Zone heating and how to make it work for you
December 12nd 2011
A wood fireplace is a space heater, which means it is intended to heat the area it is installed in, as well as spaces that connect to that area, although to a lower temperature. This is called zone heating and it is an increasingly popular way to heat homes or spaces within homes.
Zone heating can be used to supplement another heating system by heating a particular space within a home, such as a basement family room or an addition that lacks another heat source.
Houses of moderate size and relatively new construction can generally be heated with a properly sized and located high efficiency wood fireplaces. Whole house zone heating works best when the fireplace is located in the part of the house where the family spends most of its time. This is normally the main living area where the kitchen, dining and living rooms are located. By locating the stove in this area, you will get the maximum benefit of the heat it produces and will achieve the highest possible heating efficiency and comfort. The space where you spend most of your time will be warmest, while bedrooms and basement (if there is one) will stay cooler. In this way, you will burn less wood than with other forms of heating.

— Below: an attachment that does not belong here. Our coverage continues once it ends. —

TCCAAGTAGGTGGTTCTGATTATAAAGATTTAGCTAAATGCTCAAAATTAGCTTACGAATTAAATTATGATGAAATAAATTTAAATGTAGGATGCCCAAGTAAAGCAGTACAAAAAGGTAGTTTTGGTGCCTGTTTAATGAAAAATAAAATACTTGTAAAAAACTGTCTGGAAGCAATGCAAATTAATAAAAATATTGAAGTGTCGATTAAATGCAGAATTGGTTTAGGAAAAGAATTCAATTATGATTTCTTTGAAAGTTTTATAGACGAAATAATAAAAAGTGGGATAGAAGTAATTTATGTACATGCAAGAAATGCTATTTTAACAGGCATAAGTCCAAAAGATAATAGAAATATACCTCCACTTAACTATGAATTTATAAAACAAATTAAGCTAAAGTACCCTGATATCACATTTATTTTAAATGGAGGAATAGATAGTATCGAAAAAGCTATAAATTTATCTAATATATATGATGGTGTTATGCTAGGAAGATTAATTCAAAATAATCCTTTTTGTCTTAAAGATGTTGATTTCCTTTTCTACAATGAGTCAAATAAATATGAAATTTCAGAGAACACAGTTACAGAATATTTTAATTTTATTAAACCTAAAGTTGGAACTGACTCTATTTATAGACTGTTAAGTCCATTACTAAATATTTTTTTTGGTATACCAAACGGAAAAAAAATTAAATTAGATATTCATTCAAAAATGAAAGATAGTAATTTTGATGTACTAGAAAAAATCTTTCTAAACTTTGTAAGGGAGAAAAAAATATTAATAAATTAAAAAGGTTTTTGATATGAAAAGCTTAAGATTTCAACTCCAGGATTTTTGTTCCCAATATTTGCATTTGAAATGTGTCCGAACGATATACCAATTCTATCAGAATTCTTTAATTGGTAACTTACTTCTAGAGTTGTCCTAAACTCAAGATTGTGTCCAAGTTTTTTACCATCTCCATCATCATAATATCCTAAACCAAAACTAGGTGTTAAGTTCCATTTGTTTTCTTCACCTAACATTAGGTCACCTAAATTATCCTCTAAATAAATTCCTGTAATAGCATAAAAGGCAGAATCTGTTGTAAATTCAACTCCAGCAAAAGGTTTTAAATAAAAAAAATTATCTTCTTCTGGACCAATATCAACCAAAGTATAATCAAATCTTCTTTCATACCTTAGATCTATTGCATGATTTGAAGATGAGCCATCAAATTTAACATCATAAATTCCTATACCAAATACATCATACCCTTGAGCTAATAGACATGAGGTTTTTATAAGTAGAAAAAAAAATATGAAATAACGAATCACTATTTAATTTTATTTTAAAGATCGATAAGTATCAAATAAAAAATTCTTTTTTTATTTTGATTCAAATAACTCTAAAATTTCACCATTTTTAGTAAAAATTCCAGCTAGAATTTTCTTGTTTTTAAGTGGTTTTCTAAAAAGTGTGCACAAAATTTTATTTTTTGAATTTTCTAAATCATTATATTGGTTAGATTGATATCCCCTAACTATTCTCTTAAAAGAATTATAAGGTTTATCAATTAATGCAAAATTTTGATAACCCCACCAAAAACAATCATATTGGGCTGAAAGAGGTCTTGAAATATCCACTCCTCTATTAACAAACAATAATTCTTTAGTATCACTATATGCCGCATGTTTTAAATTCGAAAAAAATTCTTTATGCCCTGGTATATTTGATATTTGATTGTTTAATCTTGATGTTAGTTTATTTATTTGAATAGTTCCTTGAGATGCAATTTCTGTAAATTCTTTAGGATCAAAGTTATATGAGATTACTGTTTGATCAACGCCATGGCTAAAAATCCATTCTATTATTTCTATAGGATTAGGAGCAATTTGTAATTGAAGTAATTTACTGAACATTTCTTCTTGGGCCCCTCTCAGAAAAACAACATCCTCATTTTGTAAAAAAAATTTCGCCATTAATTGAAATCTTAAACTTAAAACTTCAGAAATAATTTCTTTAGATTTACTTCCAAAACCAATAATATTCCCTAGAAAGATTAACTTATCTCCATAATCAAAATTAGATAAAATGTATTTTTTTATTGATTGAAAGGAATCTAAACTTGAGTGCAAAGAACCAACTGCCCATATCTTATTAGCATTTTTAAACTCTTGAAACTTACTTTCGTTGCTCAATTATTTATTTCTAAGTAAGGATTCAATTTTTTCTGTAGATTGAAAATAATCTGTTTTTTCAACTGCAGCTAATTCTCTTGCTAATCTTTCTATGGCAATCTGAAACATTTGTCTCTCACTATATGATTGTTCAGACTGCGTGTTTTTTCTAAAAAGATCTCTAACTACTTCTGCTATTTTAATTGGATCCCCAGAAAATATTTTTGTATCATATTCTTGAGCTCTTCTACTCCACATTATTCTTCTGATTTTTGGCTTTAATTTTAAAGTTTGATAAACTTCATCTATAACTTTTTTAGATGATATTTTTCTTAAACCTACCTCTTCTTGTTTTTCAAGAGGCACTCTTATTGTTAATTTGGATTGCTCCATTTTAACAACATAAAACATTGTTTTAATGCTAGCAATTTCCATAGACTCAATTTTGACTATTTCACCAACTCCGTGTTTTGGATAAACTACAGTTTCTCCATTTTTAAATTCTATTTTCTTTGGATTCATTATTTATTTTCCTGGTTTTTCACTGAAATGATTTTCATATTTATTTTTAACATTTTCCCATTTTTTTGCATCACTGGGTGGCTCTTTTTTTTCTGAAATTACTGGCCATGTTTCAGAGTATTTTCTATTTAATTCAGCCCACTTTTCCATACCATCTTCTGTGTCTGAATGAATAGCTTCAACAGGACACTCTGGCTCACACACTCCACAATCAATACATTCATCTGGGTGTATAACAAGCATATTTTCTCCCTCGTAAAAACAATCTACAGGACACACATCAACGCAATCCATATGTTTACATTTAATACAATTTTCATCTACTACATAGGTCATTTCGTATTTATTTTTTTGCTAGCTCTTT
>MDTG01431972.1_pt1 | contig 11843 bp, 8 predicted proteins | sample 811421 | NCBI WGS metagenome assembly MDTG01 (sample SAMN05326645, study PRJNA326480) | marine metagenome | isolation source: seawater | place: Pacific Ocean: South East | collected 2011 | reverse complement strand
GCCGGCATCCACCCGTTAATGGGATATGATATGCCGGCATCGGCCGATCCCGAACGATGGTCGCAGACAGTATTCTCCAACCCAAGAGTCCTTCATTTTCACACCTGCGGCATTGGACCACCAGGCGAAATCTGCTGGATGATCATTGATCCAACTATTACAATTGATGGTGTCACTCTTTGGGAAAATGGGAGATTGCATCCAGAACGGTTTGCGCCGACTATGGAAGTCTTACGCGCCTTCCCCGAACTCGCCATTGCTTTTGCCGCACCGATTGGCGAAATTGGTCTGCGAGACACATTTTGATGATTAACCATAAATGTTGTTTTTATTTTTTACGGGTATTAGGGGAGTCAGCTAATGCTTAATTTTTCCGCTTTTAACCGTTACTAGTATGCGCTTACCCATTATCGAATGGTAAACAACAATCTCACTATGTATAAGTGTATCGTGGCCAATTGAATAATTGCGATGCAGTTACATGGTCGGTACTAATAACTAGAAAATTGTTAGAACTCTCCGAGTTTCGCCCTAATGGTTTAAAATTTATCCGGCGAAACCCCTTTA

Although the wood fireplace may be able to heat the main living areas of your house to an adequate temperature, we strongly recommend that you also have a conventional oil, gas or electric heating system to provide backup heating.
Your success with zone heating will depend on several factors, including the correct sizing and location of the fireplace, the size, layout and age of your home and your climate zone. Three-season vacation homes can usually be heated with smaller stoves than houses that are heated all winter.
Some Valcourt wood fireplaces use a Heat management system that allows to heat other areas in your home. To find out more about how you can manage heat distribution, click here.